EOAs part of the Core Curriculum's Ethics / Religion and Society Requirement, Literature and the Moral Imagination is required for all undergraduate students. In broad terms, ENGL 205: Literature and the Moral Imagination focuses on personal and social ethical issues in literature. Individual sections feature specific topics.

*Some sections of ENGL 205 also fulfill the Diversity Curriculum Requirement (DCR) Flag and/or count for electives in Peace Studies, GDST, and/or other programs: See below for details.
Literature and the Moral Imagination: Spring 2019

ENGL 205-01 and 02 Focus on: Satire and Dystopia
ENGL 205-03 and 05 Focus on: The Anthropocene
ENGL 205-04H Focus on: Literary Detectives
ENGL 205-06 and 10 Focus on: Alternate Historical Fiction
ENGL 205-07 Focus on: Resisting, Reshaping, and Retelling
ENGL 205-08 and 09 Focus on: Journey to Hell and Back
ENGL 205-11 Focus on: Stranger Than Fiction
ENGL 205-12, 13 and 22 Focus on: The Immigrant's Experience
ENGL 205-14 and 16 Focus on: Gender and Violence
ENGL 205-15 and 17 Focus on: Love and Betrayal
ENGL 205-18 and 24A Focus on: Mental Illness
ENGL 205-19 and 21 Focus on: Prophets, Shamans, Wizards, and Magicians
ENGL 205-20 and 23 Focus on: I Need A Hero
ENGL 205-25 and 26 Focus on: Passing and Performing Identity


ENGL 205-01 and 02 Focus on: Satire and Dystopia
Section 01 MWF 8:00-8:50 WYETT
Section 02 MWF 9:00-9:50 WYETT
CRN 14458 and 11005
This course explores how authors use satire, a literary technique, and dystopia, a genre, to comment upon existing social problems or ills either by ridiculing them or projecting where unchecked abuses might lead us. We will begin with some satirical writing from the eighteenth century before focusing on modern works that consider how factors such as race, class, gender, nationality, sexuality, religion, age, and ability—and their intersections—shape power relations and threats to legal, civic, and human rights. Consequently, pending approval, this course will also serve as an elective for the Gender and Diversity Studies minor and fulfill the 3-credit hour Diversity Flag Requirement.
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ENGL 205-03 and 05 Focus on: The Anthropocene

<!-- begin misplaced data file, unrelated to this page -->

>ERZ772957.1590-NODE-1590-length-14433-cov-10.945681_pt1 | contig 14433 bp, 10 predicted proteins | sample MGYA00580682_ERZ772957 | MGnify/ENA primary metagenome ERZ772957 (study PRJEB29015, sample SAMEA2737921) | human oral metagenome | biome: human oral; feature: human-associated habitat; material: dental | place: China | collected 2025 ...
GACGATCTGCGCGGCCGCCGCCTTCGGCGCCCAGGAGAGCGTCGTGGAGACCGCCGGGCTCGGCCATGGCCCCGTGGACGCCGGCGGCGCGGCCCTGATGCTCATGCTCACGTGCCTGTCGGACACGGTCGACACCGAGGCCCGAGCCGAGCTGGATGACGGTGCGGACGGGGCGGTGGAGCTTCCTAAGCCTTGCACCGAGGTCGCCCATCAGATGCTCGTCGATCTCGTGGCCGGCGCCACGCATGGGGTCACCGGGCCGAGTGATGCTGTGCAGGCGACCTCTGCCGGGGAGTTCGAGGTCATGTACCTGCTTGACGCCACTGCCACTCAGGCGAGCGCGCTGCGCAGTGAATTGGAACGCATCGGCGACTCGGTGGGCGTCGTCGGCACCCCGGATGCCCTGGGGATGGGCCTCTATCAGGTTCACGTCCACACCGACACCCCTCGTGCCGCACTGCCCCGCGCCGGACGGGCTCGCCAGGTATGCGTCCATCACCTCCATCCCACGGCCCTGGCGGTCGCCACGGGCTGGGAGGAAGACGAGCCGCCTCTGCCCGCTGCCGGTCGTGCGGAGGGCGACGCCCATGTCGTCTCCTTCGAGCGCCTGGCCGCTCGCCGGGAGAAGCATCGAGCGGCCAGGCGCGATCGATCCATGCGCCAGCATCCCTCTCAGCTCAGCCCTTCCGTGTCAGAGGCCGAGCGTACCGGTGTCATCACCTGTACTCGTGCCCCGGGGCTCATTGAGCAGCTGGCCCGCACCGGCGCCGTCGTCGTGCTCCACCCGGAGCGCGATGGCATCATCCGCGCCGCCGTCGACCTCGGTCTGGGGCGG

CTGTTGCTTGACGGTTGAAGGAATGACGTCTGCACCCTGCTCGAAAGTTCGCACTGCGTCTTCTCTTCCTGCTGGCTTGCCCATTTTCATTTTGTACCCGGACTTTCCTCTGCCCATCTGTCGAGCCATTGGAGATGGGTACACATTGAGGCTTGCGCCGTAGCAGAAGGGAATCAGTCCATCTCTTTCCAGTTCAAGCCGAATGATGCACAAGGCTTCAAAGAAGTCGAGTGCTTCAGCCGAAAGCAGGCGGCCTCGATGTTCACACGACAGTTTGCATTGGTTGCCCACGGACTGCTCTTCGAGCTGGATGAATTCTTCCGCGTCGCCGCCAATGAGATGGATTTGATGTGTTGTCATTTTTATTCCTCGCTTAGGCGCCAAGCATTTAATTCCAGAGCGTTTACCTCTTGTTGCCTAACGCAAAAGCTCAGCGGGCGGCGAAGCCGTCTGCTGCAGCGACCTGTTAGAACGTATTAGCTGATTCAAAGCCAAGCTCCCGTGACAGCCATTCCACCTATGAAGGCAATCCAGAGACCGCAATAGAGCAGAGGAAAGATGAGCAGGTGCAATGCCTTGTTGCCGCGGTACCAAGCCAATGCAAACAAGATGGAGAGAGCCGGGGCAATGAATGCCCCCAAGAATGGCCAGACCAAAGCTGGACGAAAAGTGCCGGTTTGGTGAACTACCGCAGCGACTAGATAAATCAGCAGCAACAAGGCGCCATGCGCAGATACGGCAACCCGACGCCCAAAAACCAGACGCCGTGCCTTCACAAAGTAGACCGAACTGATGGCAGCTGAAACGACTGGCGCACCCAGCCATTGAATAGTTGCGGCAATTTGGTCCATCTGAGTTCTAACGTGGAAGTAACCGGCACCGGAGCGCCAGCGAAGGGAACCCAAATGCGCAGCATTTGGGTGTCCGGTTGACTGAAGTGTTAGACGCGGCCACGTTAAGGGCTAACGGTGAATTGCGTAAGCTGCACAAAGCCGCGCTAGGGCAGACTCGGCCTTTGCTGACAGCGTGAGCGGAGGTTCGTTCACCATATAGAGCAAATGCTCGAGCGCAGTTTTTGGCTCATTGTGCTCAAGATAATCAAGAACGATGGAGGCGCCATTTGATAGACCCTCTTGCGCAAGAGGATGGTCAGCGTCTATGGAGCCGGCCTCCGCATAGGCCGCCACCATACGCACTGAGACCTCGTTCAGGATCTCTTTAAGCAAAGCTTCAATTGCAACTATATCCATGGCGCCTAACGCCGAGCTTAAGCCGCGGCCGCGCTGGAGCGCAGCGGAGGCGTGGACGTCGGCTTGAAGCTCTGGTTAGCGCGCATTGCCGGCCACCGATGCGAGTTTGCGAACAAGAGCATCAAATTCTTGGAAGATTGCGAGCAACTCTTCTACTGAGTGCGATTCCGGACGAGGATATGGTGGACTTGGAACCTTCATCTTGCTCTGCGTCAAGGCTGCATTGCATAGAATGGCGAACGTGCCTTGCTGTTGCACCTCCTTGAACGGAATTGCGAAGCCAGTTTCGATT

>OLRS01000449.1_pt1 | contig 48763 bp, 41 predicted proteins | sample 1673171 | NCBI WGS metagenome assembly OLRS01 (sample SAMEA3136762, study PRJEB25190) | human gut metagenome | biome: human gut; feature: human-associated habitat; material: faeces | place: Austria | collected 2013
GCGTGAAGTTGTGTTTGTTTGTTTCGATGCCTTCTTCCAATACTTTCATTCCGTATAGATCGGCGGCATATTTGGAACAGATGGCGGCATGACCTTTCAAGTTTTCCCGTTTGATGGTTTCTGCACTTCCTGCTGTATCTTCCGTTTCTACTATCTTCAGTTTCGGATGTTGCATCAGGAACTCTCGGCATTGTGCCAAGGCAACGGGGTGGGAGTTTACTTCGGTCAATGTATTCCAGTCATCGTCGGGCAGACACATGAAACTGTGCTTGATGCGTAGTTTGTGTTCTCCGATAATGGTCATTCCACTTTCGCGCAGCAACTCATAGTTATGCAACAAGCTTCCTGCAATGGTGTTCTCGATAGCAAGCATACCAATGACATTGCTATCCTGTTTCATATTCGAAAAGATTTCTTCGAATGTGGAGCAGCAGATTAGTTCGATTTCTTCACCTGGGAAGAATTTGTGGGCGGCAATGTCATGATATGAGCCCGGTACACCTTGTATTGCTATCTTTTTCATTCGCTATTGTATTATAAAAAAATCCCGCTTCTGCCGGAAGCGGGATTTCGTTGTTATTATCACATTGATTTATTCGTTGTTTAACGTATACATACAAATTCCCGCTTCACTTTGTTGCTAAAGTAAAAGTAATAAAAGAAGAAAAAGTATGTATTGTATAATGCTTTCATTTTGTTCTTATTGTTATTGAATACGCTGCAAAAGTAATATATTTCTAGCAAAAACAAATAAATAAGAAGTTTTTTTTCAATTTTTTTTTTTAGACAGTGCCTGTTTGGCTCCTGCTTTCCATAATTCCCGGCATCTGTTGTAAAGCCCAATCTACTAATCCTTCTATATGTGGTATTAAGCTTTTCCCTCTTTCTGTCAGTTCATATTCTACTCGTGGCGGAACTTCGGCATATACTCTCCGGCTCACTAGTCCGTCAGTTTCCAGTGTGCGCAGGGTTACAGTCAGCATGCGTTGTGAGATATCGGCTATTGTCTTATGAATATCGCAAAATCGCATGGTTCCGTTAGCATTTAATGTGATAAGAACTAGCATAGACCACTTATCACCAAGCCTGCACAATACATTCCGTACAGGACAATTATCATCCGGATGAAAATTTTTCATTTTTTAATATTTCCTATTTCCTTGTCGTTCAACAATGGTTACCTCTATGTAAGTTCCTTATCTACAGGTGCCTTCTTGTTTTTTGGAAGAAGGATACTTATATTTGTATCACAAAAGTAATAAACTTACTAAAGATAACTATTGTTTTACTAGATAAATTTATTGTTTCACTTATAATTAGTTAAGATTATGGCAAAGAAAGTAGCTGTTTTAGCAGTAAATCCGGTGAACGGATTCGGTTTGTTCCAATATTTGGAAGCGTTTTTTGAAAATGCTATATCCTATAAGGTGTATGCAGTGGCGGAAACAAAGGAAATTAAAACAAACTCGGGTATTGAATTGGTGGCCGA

Section 03 MWF 10:00-10:50 OTTUM
Section 05 MWF 11:00-11:50 OTTUM
CRN 11006 and 11008
According to scientists, historians, and cultural observers, we are living in the Anthropocene, a geological epoch caused by human activity.  While experts disagree about when exactly the Anthropocene started, it’s clear that we—people—have profoundly modified the atmosphere, ocean ecology, and even the ground beneath our feet.  We’ve changed the planet in ways that imperil our own long-term survival and thriving (not to mention that of countless other species).

 What does it mean to live in the Anthropocene?  How should we proceed as a society—and how should we cope, as individuals, with feelings of fear, guilt, and frustration?  This section of 205 focuses on the Anthropocene, using literature to examine the challenges we face as a “force of nature.”  We’ll read several novels, as well as some poetry; students will also undertake a substantial researched project.  Queries about this section of 205 are welcome: email Dr. Lisa Ottum at ottuml@xavier.edu.
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ENGL 205-04H Focus on: Literary Detectives
Section 04H MWF 11:00-11:50 HERREN
CRN 11007
This class focuses upon Literary Detectives. We will study innovative approaches to mystery novels, detective stories, haunted houses, and literary obsession.
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ENGL 205-06 and 10 Focus on: Alternate Historical Fiction
Section 06 MWF 12:00-12:50 STECKL
Section 10 MWF 2:00-2:50 STECKL 
CRN 11009 and 11013
This course uses alternate historical fiction--text and television in which one slight alteration in a historical event leads to a drastically different United States--to explore real and imagined American culture. Examining social power structures, interactions among minority and majority populations, and the implications of acting on self-interest, students will reflect, discuss, debate, collaborate, and critically analyze topics such as race relations, religious plurality, and immigration. 
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ENGL 205-07 Focus on: Resisting, Reshaping, and Retelling
Section 07 MWF 1:00-1:50 TODD
CRN 11010